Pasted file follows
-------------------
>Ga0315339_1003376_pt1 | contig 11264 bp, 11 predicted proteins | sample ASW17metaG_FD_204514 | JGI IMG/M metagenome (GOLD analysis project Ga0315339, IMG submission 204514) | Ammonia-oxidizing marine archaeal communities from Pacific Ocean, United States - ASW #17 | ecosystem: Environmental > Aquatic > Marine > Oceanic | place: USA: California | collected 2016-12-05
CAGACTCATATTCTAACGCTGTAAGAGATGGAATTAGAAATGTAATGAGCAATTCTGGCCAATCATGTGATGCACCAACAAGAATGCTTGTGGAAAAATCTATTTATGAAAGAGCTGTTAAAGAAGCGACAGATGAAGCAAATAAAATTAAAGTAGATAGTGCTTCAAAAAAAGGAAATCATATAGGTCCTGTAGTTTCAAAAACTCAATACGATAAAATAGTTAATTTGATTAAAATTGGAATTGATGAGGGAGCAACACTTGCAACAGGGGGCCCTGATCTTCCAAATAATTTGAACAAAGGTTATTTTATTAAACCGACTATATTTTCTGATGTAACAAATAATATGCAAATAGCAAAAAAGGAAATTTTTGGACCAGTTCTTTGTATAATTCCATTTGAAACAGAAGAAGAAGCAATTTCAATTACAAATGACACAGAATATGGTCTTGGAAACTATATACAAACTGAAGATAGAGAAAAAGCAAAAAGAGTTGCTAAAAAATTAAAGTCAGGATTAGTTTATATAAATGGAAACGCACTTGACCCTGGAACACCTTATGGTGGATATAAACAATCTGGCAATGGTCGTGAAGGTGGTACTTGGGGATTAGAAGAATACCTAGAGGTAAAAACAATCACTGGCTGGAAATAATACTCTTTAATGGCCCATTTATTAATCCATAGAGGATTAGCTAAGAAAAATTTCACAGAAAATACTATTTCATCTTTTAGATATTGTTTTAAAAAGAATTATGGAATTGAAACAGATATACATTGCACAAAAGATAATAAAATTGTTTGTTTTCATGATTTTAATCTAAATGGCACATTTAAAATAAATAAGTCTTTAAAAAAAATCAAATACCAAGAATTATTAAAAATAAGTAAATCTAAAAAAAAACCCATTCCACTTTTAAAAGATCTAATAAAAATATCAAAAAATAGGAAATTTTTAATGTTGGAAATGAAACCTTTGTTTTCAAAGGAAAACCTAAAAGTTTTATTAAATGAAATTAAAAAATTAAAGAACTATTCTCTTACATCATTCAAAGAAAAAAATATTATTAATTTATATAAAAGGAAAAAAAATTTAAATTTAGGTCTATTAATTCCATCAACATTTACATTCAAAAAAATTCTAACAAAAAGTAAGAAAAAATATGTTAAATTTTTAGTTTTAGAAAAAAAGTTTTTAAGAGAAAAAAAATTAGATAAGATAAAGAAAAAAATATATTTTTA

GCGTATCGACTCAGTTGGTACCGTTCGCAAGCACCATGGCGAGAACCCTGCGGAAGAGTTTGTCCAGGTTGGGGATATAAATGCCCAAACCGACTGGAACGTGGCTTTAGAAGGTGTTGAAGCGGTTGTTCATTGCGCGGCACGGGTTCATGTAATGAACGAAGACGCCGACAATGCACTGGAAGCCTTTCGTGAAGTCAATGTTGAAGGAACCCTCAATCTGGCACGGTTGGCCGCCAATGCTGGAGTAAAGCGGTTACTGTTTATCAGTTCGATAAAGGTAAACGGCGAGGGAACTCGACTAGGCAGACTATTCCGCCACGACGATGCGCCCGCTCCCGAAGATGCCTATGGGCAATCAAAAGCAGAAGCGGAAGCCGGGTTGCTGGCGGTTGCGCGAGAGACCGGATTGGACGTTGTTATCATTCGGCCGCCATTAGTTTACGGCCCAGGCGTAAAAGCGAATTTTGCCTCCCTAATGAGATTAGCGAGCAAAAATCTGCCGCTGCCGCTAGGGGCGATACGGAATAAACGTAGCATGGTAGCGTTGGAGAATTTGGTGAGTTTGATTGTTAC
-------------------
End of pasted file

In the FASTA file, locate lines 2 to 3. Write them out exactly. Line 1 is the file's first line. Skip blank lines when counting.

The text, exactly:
CAGACTCATATTCTAACGCTGTAAGAGATGGAATTAGAAATGTAATGAGCAATTCTGGCCAATCATGTGATGCACCAACAAGAATGCTTGTGGAAAAATCTATTTATGAAAGAGCTGTTAAAGAAGCGACAGATGAAGCAAATAAAATTAAAGTAGATAGTGCTTCAAAAAAAGGAAATCATATAGGTCCTGTAGTTTCAAAAACTCAATACGATAAAATAGTTAATTTGATTAAAATTGGAATTGATGAGGGAGCAACACTTGCAACAGGGGGCCCTGATCTTCCAAATAATTTGAACAAAGGTTATTTTATTAAACCGACTATATTTTCTGATGTAACAAATAATATGCAAATAGCAAAAAAGGAAATTTTTGGACCAGTTCTTTGTATAATTCCATTTGAAACAGAAGAAGAAGCAATTTCAATTACAAATGACACAGAATATGGTCTTGGAAACTATATACAAACTGAAGATAGAGAAAAAGCAAAAAGAGTTGCTAAAAAATTAAAGTCAGGATTAGTTTATATAAATGGAAACGCACTTGACCCTGGAACACCTTATGGTGGATATAAACAATCTGGCAATGGTCGTGAAGGTGGTACTTGGGGATTAGAAGAATACCTAGAGGTAAAAACAATCACTGGCTGGAAATAATACTCTTTAATGGCCCATTTATTAATCCATAGAGGATTAGCTAAGAAAAATTTCACAGAAAATACTATTTCATCTTTTAGATATTGTTTTAAAAAGAATTATGGAATTGAAACAGATATACATTGCACAAAAGATAATAAAATTGTTTGTTTTCATGATTTTAATCTAAATGGCACATTTAAAATAAATAAGTCTTTAAAAAAAATCAAATACCAAGAATTATTAAAAATAAGTAAATCTAAAAAAAAACCCATTCCACTTTTAAAAGATCTAATAAAAATATCAAAAAATAGGAAATTTTTAATGTTGGAAATGAAACCTTTGTTTTCAAAGGAAAACCTAAAAGTTTTATTAAATGAAATTAAAAAATTAAAGAACTATTCTCTTACATCATTCAAAGAAAAAAATATTATTAATTTATATAAAAGGAAAAAAAATTTAAATTTAGGTCTATTAATTCCATCAACATTTACATTCAAAAAAATTCTAACAAAAAGTAAGAAAAAATATGTTAAATTTTTAGTTTTAGAAAAAAAGTTTTTAAGAGAAAAAAAATTAGATAAGATAAAGAAAAAAATATATTTTTA

GCGTATCGACTCAGTTGGTACCGTTCGCAAGCACCATGGCGAGAACCCTGCGGAAGAGTTTGTCCAGGTTGGGGATATAAATGCCCAAACCGACTGGAACGTGGCTTTAGAAGGTGTTGAAGCGGTTGTTCATTGCGCGGCACGGGTTCATGTAATGAACGAAGACGCCGACAATGCACTGGAAGCCTTTCGTGAAGTCAATGTTGAAGGAACCCTCAATCTGGCACGGTTGGCCGCCAATGCTGGAGTAAAGCGGTTACTGTTTATCAGTTCGATAAAGGTAAACGGCGAGGGAACTCGACTAGGCAGACTATTCCGCCACGACGATGCGCCCGCTCCCGAAGATGCCTATGGGCAATCAAAAGCAGAAGCGGAAGCCGGGTTGCTGGCGGTTGCGCGAGAGACCGGATTGGACGTTGTTATCATTCGGCCGCCATTAGTTTACGGCCCAGGCGTAAAAGCGAATTTTGCCTCCCTAATGAGATTAGCGAGCAAAAATCTGCCGCTGCCGCTAGGGGCGATACGGAATAAACGTAGCATGGTAGCGTTGGAGAATTTGGTGAGTTTGATTGTTAC